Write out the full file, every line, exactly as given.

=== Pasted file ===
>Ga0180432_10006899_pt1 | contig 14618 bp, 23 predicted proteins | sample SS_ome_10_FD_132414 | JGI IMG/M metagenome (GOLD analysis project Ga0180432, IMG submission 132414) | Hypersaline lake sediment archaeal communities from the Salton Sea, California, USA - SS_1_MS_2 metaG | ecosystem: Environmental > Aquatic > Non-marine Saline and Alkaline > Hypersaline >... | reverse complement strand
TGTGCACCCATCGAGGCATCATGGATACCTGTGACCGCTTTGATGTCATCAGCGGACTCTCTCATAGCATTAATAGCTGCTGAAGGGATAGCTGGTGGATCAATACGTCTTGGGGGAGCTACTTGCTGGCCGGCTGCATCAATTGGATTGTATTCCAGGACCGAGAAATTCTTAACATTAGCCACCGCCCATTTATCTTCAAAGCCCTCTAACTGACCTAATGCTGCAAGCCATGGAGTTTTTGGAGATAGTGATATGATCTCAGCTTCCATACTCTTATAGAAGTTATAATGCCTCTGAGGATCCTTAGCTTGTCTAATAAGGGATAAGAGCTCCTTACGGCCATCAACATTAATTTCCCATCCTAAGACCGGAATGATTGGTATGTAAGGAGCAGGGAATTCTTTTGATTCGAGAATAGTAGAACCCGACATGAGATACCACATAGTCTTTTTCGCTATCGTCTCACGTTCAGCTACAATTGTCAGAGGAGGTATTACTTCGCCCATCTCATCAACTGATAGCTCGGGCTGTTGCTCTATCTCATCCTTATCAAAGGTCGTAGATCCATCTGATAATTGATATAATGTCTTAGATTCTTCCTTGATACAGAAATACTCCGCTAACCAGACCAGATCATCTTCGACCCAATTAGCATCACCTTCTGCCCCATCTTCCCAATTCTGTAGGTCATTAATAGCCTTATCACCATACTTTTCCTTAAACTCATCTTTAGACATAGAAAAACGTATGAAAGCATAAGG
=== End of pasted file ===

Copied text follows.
>Ga0180432_10006899_pt1 | contig 14618 bp, 23 predicted proteins | sample SS_ome_10_FD_132414 | JGI IMG/M metagenome (GOLD analysis project Ga0180432, IMG submission 132414) | Hypersaline lake sediment archaeal communities from the Salton Sea, California, USA - SS_1_MS_2 metaG | ecosystem: Environmental > Aquatic > Non-marine Saline and Alkaline > Hypersaline >... | reverse complement strand
TGTGCACCCATCGAGGCATCATGGATACCTGTGACCGCTTTGATGTCATCAGCGGACTCTCTCATAGCATTAATAGCTGCTGAAGGGATAGCTGGTGGATCAATACGTCTTGGGGGAGCTACTTGCTGGCCGGCTGCATCAATTGGATTGTATTCCAGGACCGAGAAATTCTTAACATTAGCCACCGCCCATTTATCTTCAAAGCCCTCTAACTGACCTAATGCTGCAAGCCATGGAGTTTTTGGAGATAGTGATATGATCTCAGCTTCCATACTCTTATAGAAGTTATAATGCCTCTGAGGATCCTTAGCTTGTCTAATAAGGGATAAGAGCTCCTTACGGCCATCAACATTAATTTCCCATCCTAAGACCGGAATGATTGGTATGTAAGGAGCAGGGAATTCTTTTGATTCGAGAATAGTAGAACCCGACATGAGATACCACATAGTCTTTTTCGCTATCGTCTCACGTTCAGCTACAATTGTCAGAGGAGGTATTACTTCGCCCATCTCATCAACTGATAGCTCGGGCTGTTGCTCTATCTCATCCTTATCAAAGGTCGTAGATCCATCTGATAATTGATATAATGTCTTAGATTCTTCCTTGATACAGAAATACTCCGCTAACCAGACCAGATCATCTTCGACCCAATTAGCATCACCTTCTGCCCCATCTTCCCAATTCTGTAGGTCATTAATAGCCTTATCACCATACTTTTCCTTAAACTCATCTTTAGACATAGAAAAACGTATGAAAGCATAAGG